New research by animal ecologist Graeme McLaren at Bristol University is pinpointing changes in habitat that are putting hare populations under stress. He has collected summer crops as well as wild grasses to check their nutritional content and assess their effect on breeding. 'There appear to be fewer leverets born in the peak breeding period, April to July, than there were during earlier studies in the 1970s,' he says. 'If there are food problems, the young suffer first.'

McLaren will also be combing historical records to see if there is a connection between gamekeepers' shooting figures for hares, and changes in the landscape. It is one of the continuing mysteries of the hare's decline that they are sparse in areas such as Devon and Cornwall, despite the fact that old-fashioned farming methods and traditional field layouts are retained there.

But how could modern farming practices tie in with the incidence of apparently new illnesses? Katherine Whitwell, a Suffolk-based veterinary pathologist, is carrying out a unique study of 100 hares that have died of natural causes. Midway through her research, she says, the commonest hare diseases still appear to be the well-known ones - including a common intestinal organism that can go into overdrive, damaging the hare's gut and stopping it absorbing food.

In the mid-1980s, a new viral hepatitis arrived here, apparently from Germany, with devastating results. Known as European Brown Hare Syndrome, it attacks the liver and central nervous system.

There is another new disease that Katherine Whitwell is looking out for among her sample corpses. Though its effects can be monitored - it damages the part of the animal's nervous system that controls involuntary body functions such as digestion - its origins are unknown. It could be due to a bacterium, a fungus or a neurotoxin, directly or indirectly derived from herbage or soil.

Even if the landscape is turning hostile to the brown hare, at least farmers appear to be on on its side. Tales abound of landowners and managers who enjoy seeing hares, and who won't shoot them unless crop damage is getting out of hand. But there are exceptions. Some landlords apparently instruct their keepers to take rifle, silencer and searchlight and exterminate the entire local population overnight.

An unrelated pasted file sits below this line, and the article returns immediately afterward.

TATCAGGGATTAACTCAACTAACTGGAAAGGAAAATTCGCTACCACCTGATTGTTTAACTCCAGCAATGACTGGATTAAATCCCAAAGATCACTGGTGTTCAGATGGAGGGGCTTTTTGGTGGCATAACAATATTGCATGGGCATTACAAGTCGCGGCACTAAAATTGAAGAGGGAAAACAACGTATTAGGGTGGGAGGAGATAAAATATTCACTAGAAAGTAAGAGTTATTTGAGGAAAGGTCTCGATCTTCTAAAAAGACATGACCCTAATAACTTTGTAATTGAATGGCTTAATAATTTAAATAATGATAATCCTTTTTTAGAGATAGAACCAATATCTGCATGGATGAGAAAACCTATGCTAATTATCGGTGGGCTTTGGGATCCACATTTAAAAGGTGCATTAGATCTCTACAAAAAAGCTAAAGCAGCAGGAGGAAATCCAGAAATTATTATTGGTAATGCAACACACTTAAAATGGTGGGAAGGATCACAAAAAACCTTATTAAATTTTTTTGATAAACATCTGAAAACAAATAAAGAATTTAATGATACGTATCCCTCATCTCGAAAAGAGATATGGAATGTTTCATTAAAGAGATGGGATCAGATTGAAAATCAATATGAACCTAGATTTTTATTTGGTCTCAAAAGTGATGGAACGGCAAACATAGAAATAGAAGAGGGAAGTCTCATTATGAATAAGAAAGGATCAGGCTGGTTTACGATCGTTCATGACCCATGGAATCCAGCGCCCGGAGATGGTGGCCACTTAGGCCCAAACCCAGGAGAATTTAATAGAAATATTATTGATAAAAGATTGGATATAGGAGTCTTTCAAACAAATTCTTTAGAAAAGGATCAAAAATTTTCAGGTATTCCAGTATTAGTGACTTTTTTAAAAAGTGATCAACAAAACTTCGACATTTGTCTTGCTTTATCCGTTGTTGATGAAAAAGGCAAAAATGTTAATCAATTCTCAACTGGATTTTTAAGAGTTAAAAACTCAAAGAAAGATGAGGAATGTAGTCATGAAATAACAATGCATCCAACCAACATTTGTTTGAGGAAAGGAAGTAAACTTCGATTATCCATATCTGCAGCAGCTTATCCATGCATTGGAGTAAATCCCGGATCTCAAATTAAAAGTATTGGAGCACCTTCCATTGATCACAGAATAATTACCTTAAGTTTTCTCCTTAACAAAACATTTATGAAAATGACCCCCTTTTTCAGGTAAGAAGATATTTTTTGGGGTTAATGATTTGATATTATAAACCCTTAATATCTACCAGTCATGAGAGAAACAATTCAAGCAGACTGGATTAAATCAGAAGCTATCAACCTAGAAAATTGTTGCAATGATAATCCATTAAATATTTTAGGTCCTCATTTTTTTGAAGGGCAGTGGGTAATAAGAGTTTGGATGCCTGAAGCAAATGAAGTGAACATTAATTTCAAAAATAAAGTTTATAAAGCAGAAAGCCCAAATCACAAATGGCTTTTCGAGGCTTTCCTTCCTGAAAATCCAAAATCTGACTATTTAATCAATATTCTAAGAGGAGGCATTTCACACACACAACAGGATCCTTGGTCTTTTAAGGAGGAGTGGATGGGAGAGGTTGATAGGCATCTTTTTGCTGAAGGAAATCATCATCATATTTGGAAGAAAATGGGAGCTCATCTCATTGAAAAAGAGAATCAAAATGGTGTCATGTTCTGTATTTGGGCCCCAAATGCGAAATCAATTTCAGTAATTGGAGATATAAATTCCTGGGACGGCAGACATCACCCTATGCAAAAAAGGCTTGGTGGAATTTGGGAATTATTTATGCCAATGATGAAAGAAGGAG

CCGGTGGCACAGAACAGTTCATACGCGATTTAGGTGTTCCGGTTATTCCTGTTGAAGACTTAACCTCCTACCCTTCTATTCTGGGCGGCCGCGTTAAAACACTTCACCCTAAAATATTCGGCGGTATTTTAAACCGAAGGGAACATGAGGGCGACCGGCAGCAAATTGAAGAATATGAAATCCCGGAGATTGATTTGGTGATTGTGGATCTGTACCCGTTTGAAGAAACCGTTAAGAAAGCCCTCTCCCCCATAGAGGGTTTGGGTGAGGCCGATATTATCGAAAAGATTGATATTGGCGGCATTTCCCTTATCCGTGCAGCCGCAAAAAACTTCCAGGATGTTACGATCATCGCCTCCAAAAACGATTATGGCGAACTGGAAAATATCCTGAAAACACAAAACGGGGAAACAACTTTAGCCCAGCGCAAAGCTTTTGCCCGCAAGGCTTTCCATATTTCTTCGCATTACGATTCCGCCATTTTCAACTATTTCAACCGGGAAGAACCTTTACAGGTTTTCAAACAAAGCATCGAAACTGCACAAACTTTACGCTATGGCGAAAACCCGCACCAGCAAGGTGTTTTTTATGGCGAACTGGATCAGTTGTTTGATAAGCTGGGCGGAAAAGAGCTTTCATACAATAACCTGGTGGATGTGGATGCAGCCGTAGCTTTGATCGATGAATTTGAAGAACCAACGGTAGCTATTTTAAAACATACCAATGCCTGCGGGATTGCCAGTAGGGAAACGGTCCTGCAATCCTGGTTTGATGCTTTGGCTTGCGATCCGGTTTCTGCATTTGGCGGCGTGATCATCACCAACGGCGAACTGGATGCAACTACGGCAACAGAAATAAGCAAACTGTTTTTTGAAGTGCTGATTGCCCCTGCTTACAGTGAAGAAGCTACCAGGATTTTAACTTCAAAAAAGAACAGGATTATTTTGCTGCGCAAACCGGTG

They do so,reluctantly, in an attempt to deter the heavy-gambling 'four-wheel-drive brigade' - travelling gangs of men in search of hares upon which to set their rival lurchers (cross-bred greyhounds). 'Gamekeepers are threatened and assaulted, police and farm vehicles are rammed and valuable crops get damaged,' say the Essex police, whose Operation Tortoise successfully shifted the problem north and west to other county boundaries.

There is, however, one very modern aspect of farming which could benefit the beleaguered hare - set-aside, where farmers are paid a subsidy to leave land fallow. Provided such havens are allowed to grow rich in weeds and wild grasses, and left undisturbed, there is a chance they might begin to boost Britain's remaining hare population.


Boxing pairs of March hares were once thought to be male rivals. Now mammalogists think one of them is a female, repelling advances from the smaller and lighter male.

Leverets are born fully furred and open-eyed after six weeks' gestation. Each is hidden in a separate 'form' or hollow, moving only to suckle twice a day.

Hares can reach 12 years of age, but the lifespan of a British farmland hare is more like 3-4 years.

Hares stand and flash their white belly hair at foxes to let them know they have seen them, saving both the energy required for a chase.

Top hare speeds of 46mph (72 kmph) make it half as fast again as a fox. Zig-zagging, as well as speed, helps it shake off a pursuer.

There are 27 hare species, including the US 'jackrabbit'.

If you find a hare that appears to have died of natural causes, help Katherine Whitwell by telephoning the Hareline: 0860 575655 or 0638 750189.

(Photograph omitted)